What in his voice moved you specifically?

I was moved by his honesty I think, how close to the surface his emotions were, and how tied up always with what he saw in the world around him. I just didn’t realize what a great writer he was! Reading his letters actually make you feel like you’re really getting to know him, which was fascinating to me…maybe especially in this day and age where all our communications tend to be so quick and to the point.

For the sake of LitScene’s audience, I should mention that the idea for The Season of Migration came to you while you were a graduate student at Columbia in 2004, in a class with Simon Schama called “Writing Narrative History.” And that you were in the Avery Architectural and Fine Arts Library poring over Van Gogh’s letters for hours.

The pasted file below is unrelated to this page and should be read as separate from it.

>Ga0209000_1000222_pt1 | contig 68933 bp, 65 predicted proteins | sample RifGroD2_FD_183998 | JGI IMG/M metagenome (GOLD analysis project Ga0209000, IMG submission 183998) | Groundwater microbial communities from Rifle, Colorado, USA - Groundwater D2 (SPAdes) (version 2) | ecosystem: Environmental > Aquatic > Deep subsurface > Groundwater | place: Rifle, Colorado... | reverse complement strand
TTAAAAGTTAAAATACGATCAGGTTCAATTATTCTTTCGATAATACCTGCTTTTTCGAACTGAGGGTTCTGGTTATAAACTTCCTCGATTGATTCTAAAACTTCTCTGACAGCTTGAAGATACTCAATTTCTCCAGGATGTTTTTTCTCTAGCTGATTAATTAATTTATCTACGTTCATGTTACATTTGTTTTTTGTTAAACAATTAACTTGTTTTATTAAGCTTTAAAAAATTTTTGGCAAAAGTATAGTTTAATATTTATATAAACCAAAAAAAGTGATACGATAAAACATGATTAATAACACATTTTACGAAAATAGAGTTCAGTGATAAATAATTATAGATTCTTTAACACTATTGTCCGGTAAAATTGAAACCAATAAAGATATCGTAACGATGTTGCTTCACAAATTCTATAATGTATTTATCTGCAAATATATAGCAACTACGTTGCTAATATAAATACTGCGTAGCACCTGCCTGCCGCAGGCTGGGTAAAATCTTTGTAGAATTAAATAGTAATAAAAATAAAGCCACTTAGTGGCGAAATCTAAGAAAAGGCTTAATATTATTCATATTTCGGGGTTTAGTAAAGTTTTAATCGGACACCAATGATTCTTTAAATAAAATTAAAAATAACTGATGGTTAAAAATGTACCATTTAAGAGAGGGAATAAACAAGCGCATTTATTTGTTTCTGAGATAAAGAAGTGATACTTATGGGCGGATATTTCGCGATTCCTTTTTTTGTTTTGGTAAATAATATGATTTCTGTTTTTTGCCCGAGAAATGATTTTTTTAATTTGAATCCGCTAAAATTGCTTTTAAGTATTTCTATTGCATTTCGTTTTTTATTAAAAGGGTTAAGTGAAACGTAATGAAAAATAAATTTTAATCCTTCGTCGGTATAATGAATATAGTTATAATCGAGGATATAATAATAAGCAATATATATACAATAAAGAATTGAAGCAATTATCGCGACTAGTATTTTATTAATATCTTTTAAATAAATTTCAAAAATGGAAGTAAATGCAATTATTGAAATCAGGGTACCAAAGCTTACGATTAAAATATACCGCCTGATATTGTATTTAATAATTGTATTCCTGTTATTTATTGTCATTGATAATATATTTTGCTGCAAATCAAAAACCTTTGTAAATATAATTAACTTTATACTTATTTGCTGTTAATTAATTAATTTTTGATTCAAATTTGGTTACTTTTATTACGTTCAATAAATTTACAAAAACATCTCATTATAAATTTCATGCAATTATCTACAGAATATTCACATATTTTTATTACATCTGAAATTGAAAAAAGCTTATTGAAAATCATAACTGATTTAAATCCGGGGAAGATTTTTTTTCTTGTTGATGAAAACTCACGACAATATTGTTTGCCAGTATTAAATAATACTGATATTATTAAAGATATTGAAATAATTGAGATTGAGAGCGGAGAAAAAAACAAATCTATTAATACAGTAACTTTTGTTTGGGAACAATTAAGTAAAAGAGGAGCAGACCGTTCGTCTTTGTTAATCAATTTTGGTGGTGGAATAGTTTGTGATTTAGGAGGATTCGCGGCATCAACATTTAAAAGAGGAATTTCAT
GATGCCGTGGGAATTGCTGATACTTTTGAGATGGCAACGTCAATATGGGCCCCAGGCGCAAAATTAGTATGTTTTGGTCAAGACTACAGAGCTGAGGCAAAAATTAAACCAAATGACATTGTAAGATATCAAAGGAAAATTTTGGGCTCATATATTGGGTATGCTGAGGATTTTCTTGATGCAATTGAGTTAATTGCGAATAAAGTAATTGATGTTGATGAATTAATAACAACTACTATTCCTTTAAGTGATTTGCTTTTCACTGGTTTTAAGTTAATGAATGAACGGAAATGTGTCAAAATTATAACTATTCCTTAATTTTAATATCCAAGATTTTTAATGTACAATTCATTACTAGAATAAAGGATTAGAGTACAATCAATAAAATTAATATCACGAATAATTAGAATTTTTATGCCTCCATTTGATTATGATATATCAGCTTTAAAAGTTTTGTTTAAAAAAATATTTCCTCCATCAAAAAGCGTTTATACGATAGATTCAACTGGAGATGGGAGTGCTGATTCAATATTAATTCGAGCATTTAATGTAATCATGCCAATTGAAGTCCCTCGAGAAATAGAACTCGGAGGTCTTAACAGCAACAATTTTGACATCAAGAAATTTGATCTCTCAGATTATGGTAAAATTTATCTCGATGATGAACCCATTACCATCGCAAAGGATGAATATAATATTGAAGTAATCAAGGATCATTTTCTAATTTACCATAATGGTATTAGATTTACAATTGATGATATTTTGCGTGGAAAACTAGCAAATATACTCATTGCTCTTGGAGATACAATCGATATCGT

How did you prepare and research for The Season of Migration?

I did a lot of research – read everything I could find about Van Gogh, biographies and his own letters and all of the extraneous collections of things written about him from anyone that knew him. I also researched quite a bit about mining life and about Christianity, the other two aspects of the story that I didn’t know much about! For mining life, the novel Germinal by Zola was incredibly helpful – I also went down in a mine in Pennsylvania which was invaluable, and used a few books that actually had photographs of mining life in the United States. I found that for writing a novel, images and photographs of life around that time were even more valuable than written accounts – when writing about London when Van Gogh was there I looked at a book of images of Victorian London and that allowed me to imagine characters that felt real but also my own. It was important for me to have a little bit of a sense of what things would have looked like in the places I was writing about in order for me to feel comfortable imagining the scenes there.